Patients experiencing the intractable pain of chronic pancreatitis may be candidates for total pancreatectomy followed by autologous islet cell transplantation (TPIAT). This innovative procedure has been documented to be very effective in controlling pain and restoring insulin secretion in a large number of patients. Baylor University Medical Center, (Baylor Dallas) part of Baylor Scott & White Health, has performed more than 200 successful islet cell transplants, placing it among the top five centers in the United States based on total case volume of this procedure.
Infusion of islets into the portal vein is the standard method in islet transplantation. However, a major drawback of this approach is the limited islet tissue volume that can be transplanted. As loading tissue volume increases, portal venous pressure also increases. As a result, the procedure carries the risk of portal venous embolic occlusion, hemorrhage and thrombosis. However, studies have shown that the more islets that are transplanted the better the outcomes.
To address this major limitation, the research team in the Islet Cell Laboratory at Baylor Dallas looked at other options. The peritoneal cavity, which has a large capacity for grafting tissue volume, was explored as a secondary site following portal infusion
“We found the peritoneal cavity was not efficient in maintaining islet function,” says Bashoo Naziruddin, PhD, director of the Islet Cell Laboratory at Baylor Dallas. “Our team then developed the novel idea of transplanting islets into the preperitoneal space. This space has the capacity for large tissue volume and the capacity for revascularization, which is essential to the survival of the transplanted islets.”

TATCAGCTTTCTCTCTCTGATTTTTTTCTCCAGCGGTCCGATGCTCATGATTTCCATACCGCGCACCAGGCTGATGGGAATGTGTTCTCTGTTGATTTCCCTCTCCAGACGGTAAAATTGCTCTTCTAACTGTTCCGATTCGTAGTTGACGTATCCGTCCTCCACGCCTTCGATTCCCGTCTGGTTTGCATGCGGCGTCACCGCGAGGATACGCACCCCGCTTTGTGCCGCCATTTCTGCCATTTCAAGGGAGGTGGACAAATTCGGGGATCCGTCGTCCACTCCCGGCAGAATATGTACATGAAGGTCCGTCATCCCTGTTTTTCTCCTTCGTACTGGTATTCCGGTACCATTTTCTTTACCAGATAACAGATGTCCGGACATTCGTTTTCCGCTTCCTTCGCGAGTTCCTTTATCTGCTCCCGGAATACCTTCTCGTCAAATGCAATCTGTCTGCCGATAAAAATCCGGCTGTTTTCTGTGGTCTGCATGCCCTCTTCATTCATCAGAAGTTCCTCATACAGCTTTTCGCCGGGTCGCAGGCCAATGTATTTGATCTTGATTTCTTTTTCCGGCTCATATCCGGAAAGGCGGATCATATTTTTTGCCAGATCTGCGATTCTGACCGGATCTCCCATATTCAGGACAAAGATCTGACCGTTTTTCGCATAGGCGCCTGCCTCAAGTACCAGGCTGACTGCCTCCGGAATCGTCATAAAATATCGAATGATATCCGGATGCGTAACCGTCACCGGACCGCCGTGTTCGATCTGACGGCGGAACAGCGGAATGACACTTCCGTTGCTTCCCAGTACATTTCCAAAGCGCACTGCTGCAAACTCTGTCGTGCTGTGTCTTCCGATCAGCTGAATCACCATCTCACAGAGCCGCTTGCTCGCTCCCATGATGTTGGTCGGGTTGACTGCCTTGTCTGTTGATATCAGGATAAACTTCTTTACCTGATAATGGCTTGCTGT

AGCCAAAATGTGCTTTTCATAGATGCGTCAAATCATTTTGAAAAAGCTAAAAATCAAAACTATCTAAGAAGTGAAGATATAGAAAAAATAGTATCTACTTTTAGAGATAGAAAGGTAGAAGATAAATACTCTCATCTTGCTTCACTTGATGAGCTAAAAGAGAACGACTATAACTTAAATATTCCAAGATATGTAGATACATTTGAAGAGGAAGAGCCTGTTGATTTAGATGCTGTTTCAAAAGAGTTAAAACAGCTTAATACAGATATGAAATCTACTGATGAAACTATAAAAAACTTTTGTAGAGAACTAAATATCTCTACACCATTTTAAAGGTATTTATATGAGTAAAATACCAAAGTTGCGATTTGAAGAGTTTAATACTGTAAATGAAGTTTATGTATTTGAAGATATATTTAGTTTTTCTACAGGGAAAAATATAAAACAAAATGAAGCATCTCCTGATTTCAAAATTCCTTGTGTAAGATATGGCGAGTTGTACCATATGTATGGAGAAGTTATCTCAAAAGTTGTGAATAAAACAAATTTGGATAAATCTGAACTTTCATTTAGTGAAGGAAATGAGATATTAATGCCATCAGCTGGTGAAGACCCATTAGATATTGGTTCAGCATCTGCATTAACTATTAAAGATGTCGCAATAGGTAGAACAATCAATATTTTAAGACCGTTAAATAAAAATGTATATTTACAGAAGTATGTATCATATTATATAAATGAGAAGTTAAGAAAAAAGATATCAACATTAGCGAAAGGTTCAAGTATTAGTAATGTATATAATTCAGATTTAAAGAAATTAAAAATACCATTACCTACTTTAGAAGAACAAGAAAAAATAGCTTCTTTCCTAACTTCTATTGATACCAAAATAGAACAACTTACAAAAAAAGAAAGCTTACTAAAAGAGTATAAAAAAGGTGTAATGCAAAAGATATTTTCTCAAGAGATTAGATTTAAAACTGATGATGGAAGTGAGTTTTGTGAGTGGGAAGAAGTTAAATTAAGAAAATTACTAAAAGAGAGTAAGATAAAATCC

The approach was designed to use anatomical features of the peritoneum with potential for replication at multiple sites of a recipient to increase islet tissue volume. To test this hypothesis, the islet cell research performed several separate experiments. Results were published in the November 2020 issue of the journal Transplantation.
First, the team transplanted syngeneic mouse islets into the preperitoneal space. They found this approach performed better than the peritoneal cavity and that islet function was supported for 60 days with no issues. Next, the team transplanted human islet cells into the preperitoneal space of the mice and found them to be functioning very well long term.
The research team used advanced technology with biomarkers to look at islet function and possible damage. A previous study from the Baylor Scott & White laboratory showed that microRNA-375 is a reliable marker of islet damage after transplantation. Results indicated that the preperitoneal space reduces damage to the transplanted islets. FDG-PET/CT imaging was performed to observe the viable islets 100 days after transplant, which were found to be functionally intact.
Since the study was published, more than 10 patients have undergone islet cell transplant at Baylor Dallas with partial islet infusion into the preperitoneal space. No adverse events have been observed, and the islets were well tolerated.
“This is a very exciting development. Our research team has solved a long-standing problem faced by the surgical team with autologous islet transplant,” says Ernest Beecherl, MD, FACS, director of islet autotransplantation at Baylor Dallas. “During the isolation process, we always have excess islets that we used to discard because there is only so much tissue you can put in the portal vein before there is a risk of thrombosis. Now we have a backup location to place the excess islets instead of discarding them, which should lead to better outcomes for our patients.”
Baylor Dallas is the only transplant program in Texas offering TPIAT for acute relapsing and chronic pancreatitis.